FIGS. 5 and 6 are graphical representations of the inter-relationship of the mass of the mass concentration MC, the differential distance between the mass concentration MC from the input axis of the accelerometer pair (abscissa), and the change in the near-field gradient value in Eotvos Units (ordinate). As shown in FIG. 5, in which the various curves represent mass concentrations of between about one and six pounds (#'s) with differential spacing varying from one and three inches, a variation between about 31 EUs and a maximum of about 1840 EUs is shown. In the case of FIG. 6 and using the same mass concentration distributions as for FIG. 5 and for differential distances of between three and 12 inches, a variation of between about 1.12 EU and 185 EU is indicated.
As can be appreciated, increasing mass M with decreasing radius R creates a near-field gradient that, in the case of the preferred Lockheed Martin gravity gradiometer, can be measured with an adequate signal-to-noise ratio since the noise “floor” for a typical instrument is between 0.5 and 1.0 EU rms. Since the computed time-varying gravity gradient for the orbiting mass concentration MC is explicitly quantifiable by established Newtonian principles, its time-varying function can be viewed as an invariant calibration standard or benchmark.
The signal output of the gravity gradiometer GGI is processed in accordance with the functional block diagram of FIG. 7. In FIG. 7, the gravity gradiometer GGI shown is functionally the same as that of FIG. 9 and within the family of gradiometer instruments sold by Lockheed Martin.
The gravity gradiometer GGI provides a ‘raw’ signal output as a time-varying sinusoidally waveform that is a function of the rotational velocity of the rotating accelerometers within the device and a function of the ambient gravity gradient and a function of the moving gravity perturbation caused by the movement of the mass concentration MC. Since the angular velocity ω and the angular position α is known at all times and the phase relationship between the moving gravity perturbation and the accelerometers are known at all times, that portion of the output signal contributed by the near-field orbiting mass concentration MC can be extracted from the ‘raw’ output signal. The extraction can be by Fourier transform, wavelet analysis, or digital extraction. Once that component of the instrument output signal that is “driven” by and is a function of the orbiting mass concentration MC is extracted from the instrument output spectrum, a comparison is made between that measured function and the theoretical function (based upon the known physical characteristics of the mass concentration MC and its spacing from the instrument). The result of the comparison is an indicator of the aggregate error contributed by the gravity gradiometer GGI. Thereafter, the output signal is subject to a compensation step to, in effect, null out the instrument error contribution.
In FIG. 7, the gravity gradiometer GGI is connected to a functional block 50 via a bus 52; the functional block 50 provides angular velocity and control logic to the drive motor 12 to cause the mass concentration MC to transit its orbit 16 about the gravity gradiometer GGI. The functional block 50 also includes the quantitative values of the reference function contributed by the mass concentration MC.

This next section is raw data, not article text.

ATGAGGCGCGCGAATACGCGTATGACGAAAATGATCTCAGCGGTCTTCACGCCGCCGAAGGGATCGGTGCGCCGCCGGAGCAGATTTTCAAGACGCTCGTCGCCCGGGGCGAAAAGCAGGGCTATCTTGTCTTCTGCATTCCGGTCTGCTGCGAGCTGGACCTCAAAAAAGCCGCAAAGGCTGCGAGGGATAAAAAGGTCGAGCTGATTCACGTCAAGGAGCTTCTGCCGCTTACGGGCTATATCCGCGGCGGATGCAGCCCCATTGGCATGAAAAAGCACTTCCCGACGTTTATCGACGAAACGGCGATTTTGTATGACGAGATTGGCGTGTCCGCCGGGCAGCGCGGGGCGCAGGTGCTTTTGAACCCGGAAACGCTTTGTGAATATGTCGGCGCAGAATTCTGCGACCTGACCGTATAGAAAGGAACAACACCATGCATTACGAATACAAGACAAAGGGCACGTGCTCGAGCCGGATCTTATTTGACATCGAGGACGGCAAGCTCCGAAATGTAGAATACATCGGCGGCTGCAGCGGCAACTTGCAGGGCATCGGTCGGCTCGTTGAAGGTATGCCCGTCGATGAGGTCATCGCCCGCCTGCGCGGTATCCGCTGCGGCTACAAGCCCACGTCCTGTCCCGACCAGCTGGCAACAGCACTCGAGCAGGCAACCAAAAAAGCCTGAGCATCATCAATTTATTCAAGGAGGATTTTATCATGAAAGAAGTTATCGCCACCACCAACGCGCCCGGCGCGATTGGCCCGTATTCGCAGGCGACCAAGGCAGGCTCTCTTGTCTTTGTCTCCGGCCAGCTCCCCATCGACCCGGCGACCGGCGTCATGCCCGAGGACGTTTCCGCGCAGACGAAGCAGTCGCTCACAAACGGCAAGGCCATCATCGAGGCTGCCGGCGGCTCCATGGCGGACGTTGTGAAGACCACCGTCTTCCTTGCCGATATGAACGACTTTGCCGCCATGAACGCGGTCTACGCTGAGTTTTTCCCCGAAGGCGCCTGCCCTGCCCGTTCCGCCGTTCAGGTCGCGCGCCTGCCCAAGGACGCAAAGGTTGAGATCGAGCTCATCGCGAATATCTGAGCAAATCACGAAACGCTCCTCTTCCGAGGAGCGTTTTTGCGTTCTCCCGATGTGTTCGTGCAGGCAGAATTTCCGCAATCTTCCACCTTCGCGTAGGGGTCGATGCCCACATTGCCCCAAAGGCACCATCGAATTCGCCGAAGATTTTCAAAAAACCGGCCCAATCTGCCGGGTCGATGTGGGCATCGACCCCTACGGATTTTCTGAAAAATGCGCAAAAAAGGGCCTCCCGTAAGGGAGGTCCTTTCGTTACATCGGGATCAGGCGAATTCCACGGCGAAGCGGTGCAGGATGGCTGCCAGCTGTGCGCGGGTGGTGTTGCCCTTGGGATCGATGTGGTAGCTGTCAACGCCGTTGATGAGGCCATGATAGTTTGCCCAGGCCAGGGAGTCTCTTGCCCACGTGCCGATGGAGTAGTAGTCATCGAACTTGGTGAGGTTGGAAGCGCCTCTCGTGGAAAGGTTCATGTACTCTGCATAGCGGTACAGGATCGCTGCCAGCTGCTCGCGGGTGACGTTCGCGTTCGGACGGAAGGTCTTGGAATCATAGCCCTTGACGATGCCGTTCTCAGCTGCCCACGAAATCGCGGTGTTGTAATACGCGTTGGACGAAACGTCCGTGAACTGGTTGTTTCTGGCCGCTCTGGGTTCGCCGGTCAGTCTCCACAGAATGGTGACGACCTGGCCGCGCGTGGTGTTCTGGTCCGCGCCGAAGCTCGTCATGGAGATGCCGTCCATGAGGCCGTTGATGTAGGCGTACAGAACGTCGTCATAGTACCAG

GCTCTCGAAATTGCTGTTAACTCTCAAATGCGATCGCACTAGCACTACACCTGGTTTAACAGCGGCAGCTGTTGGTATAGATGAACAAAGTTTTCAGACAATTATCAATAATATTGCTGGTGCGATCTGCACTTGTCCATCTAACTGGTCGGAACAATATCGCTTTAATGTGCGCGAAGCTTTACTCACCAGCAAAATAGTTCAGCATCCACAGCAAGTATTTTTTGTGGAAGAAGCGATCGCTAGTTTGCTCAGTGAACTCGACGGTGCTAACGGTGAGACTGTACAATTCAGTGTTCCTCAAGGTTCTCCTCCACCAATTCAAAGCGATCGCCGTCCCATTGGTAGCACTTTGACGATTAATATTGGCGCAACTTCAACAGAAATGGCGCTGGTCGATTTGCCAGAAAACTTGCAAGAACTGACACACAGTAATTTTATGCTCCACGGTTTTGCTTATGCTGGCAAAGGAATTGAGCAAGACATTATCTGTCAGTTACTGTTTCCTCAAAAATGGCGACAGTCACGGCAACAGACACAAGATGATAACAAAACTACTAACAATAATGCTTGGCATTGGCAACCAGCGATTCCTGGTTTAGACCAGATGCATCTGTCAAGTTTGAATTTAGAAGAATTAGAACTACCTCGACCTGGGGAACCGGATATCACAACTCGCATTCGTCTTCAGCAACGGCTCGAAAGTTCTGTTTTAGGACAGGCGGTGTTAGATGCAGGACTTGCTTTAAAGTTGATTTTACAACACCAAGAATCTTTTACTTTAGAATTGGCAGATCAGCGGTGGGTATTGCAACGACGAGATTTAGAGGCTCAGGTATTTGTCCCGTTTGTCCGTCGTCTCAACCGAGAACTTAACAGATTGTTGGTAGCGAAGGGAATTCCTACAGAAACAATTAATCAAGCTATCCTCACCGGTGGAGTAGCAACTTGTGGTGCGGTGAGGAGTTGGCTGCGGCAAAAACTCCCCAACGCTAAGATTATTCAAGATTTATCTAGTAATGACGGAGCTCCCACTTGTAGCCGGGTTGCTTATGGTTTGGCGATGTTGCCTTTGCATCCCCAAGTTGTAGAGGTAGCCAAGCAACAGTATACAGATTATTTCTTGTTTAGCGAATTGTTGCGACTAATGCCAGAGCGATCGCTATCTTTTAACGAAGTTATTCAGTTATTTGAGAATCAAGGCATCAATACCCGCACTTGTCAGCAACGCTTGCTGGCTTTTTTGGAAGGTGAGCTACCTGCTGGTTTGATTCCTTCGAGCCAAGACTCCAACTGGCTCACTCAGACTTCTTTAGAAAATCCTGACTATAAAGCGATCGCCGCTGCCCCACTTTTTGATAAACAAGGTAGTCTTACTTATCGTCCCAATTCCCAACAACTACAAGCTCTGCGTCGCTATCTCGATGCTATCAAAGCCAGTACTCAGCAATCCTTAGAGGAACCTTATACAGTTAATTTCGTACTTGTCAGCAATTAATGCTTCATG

The output of the function block 50 is provided to a second functional block 54 that provides a pre-processing scale factor determination for the reference signal. The scale-factor adjusted output of the functional block 54 and the raw signal output of the gravity gradiometer GGI are provided to a data processing unit 56. As shown in functional block 58, data processing is initially addressed by effecting a comparative evaluation of the raw signal from the gravity gradiometer GGI and the reference signal contributed by the mass concentration MC to identify the error value between these two signals. Thereafter, in functional block 60, a calibration model with calibration coefficients is generated with an indication of the ‘reasonability’ of the calibration model. In those cases where the calculated calibration model in functional block 60 is outside of pre-determined constraints (i.e., an ‘unreasonable’ model), an appropriate signal is provided to the system operator. The processed calibration model (functional block 62) is then used to effect a compensation of the raw signal (at functional block 64) to provide the error-compensated and accuracy enhanced output.
The signal processing of FIG. 7 can be effected by discrete solid-state functional devices, by software- or firmware-controlled microprocessors or computers, by an application specific integrated circuit (ASIC), or by any combination thereof.
It is the differences between the calibration function (determined by Newtonian rules) and the corresponding mass concentration MC “driven” output of the gravity gradiometer GGI that represents the aggregate of the various errors and non-linearities introduced by the instrument itself. Once this difference is determined, that difference, representing the error contribution, is processed into a calibration/correction function that is then applied to the gravity gradient output to null out or otherwise compensate for the instrument-introduced errors and non-linearities. An optimally effective nulling of the instrument-introduced errors and non-linearities will yield an instrument output spectrum that includes an accurate representation of the gravity gradient and any residual irreducible “white” noise. In addition, the orbiting mass concentration MC provides an expeditious on-line, real-time scale-factor calibration approach by inputting a precisely known gradient disturbance and measuring the corresponding signal output. The scale factor, which is computed by dividing the voltage output by the gradient input in either (volts/g) or pulses per second/g (pps/g) can be consistently updated to limit any scale factor instability or drift errors.